COVID-19: more people are home to receive their parcels
Click here to follow our full COVID-19 coverage or click on the editorial tag below the title.
The coronavirus may have brought public life to a halt in many European countries, it’s still business as usual for some industries. Postal companies and other delivery companies continue serving the public, though many have adapted their procedures.
David Abney, CEO, UPS, said: “The WHO and CDC have stated that the likelihood of catching the COVID-19 virus by touching cardboard or other another shipping container is low.” Except where limited by government restrictions, UPS is indeed maintaining delivery services.
UPS has provided its staff with strict guidelines to avoid spreading the infection. At the same time, the company has agreed to pay a 10-day paid-leave policy that covers around 300,000 employees if they should become directly impacted by the coronavirus.
the Belgian mail carrier Bpost has announced it continues its postal service within the country, though international mail is being affected. A spokesperson said: "The cancellation of many flights by airlines companies has prompted many postal companies in recent days to announce the suspension or delays in the sending and distribution of letters and parcels to non-European countries. This is among others the case for Denmark, Romania, Spain, Slovenia, Norway and Sweden."
Bpost will also suspend sending letters and parcels to destinations outside of Europe. For that reason, clients in Belgium have been invited not to post letters and parcels for destinations outside of Europe.
Food delivery service Deliveroo has set in place contactless deliveries. “There is no contact between the customer and the rider or between the restaurant and the rider,” said Rodolphe Van Nuffel, the spokesman for Deliveroo Belgium. “We have sent information to restaurants to help them organise everything internally and our riders have received a video showing them how the handover should be done.”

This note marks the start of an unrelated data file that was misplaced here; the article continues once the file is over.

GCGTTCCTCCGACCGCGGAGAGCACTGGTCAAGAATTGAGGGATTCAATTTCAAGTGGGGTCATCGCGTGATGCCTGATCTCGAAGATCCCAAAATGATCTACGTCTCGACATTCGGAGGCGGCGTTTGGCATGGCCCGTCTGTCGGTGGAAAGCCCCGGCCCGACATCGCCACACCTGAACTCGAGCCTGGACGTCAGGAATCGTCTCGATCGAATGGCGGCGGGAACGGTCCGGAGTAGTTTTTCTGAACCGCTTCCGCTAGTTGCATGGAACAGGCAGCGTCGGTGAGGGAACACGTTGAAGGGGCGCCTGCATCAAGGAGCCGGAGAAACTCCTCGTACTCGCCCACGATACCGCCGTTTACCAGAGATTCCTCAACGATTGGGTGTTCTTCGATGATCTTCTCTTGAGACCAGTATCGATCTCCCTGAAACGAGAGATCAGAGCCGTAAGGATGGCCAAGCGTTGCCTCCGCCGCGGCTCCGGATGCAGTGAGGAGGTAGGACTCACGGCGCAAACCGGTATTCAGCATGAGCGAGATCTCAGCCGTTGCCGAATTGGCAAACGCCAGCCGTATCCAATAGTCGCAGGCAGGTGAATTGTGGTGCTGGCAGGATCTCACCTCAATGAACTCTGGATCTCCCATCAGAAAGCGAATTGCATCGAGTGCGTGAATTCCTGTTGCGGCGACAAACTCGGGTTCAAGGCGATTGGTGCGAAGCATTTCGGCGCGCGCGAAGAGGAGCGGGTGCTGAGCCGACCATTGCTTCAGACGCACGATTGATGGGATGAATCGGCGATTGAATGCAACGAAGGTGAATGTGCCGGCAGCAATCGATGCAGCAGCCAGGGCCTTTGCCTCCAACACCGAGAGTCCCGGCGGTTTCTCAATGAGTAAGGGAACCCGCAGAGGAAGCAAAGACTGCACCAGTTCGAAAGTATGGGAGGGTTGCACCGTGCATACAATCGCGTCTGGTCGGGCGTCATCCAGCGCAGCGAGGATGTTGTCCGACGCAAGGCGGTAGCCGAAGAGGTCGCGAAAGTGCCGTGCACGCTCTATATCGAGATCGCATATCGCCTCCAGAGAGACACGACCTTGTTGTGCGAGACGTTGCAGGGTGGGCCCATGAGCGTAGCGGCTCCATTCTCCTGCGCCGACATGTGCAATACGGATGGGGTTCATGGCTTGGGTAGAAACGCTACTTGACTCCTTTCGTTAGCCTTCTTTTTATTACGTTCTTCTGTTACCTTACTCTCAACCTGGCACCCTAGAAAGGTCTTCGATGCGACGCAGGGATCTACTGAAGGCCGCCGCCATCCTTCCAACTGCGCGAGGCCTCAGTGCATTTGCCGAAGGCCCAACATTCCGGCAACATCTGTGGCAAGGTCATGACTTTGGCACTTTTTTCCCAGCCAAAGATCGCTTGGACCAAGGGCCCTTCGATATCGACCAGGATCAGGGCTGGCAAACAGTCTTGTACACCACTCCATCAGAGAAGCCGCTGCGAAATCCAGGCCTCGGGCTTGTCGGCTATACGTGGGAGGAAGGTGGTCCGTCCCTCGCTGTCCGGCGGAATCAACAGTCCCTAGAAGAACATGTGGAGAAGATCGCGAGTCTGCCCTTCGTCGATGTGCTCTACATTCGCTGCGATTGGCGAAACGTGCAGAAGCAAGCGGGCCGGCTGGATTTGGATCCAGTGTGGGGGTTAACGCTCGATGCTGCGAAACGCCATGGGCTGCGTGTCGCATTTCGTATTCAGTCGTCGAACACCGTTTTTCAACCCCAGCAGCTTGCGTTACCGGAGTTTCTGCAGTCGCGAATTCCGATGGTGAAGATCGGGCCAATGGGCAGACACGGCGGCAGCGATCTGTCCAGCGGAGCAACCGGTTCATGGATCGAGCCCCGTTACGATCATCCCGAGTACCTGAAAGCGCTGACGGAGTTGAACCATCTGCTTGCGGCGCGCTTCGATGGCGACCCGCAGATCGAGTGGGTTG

In Belgium, as in a number of other countries, all restaurants and bars have been ordered to close but takeaway and deliveries are still allowed. “Some restaurants have decided to close completely but at the same time we have also been approached by a lot of restaurants that want to join us now. Fortunately, we can add new restaurants quite fast,” said Mr Van Nuffel.
So far no Deliveroo riders have been diagnosed with COVID-19. Nevertheless, Deliveroo created a rider fund in case that would happen. All riders are self-employed but Deliveroo has set aside this fund so drivers that are required to go into quarantine or drivers that are diagnosed with COVID-19 can still receive a fixed fee.
The Dutch mail carrier PostNL has also implemented changes to its procedures. Upon receiving a delivery, customers will no longer be asked to sign the deliverer’s hand-held scanner. Instead, the deliverer will take down the last three digits of the customer’s passport or driving licence card and sign for them.
Dagna Hoogkamer, a spokesperson for PostNL, points to a suprising silver lining to the current situation. “It’s convenient for our deliverers that so many people are working from home now, so more parcels can be delivered to the customer than usually.”
To date, it is not yet possible to comment on an increase or a decrease of particular mail volumes. “Our organisation is flexible enough to deal with peak demand at times like these, just like we also do each year at Christmas time,” said Ms Hoogkamer.
International deliveries are also disrupted. If direct flights to destinations are suspended, PostNL looks for alternatives, including ships. Some destinations, however, can no longer be served for the time being. The full list is detailed on their website.
Image copyright: PostNL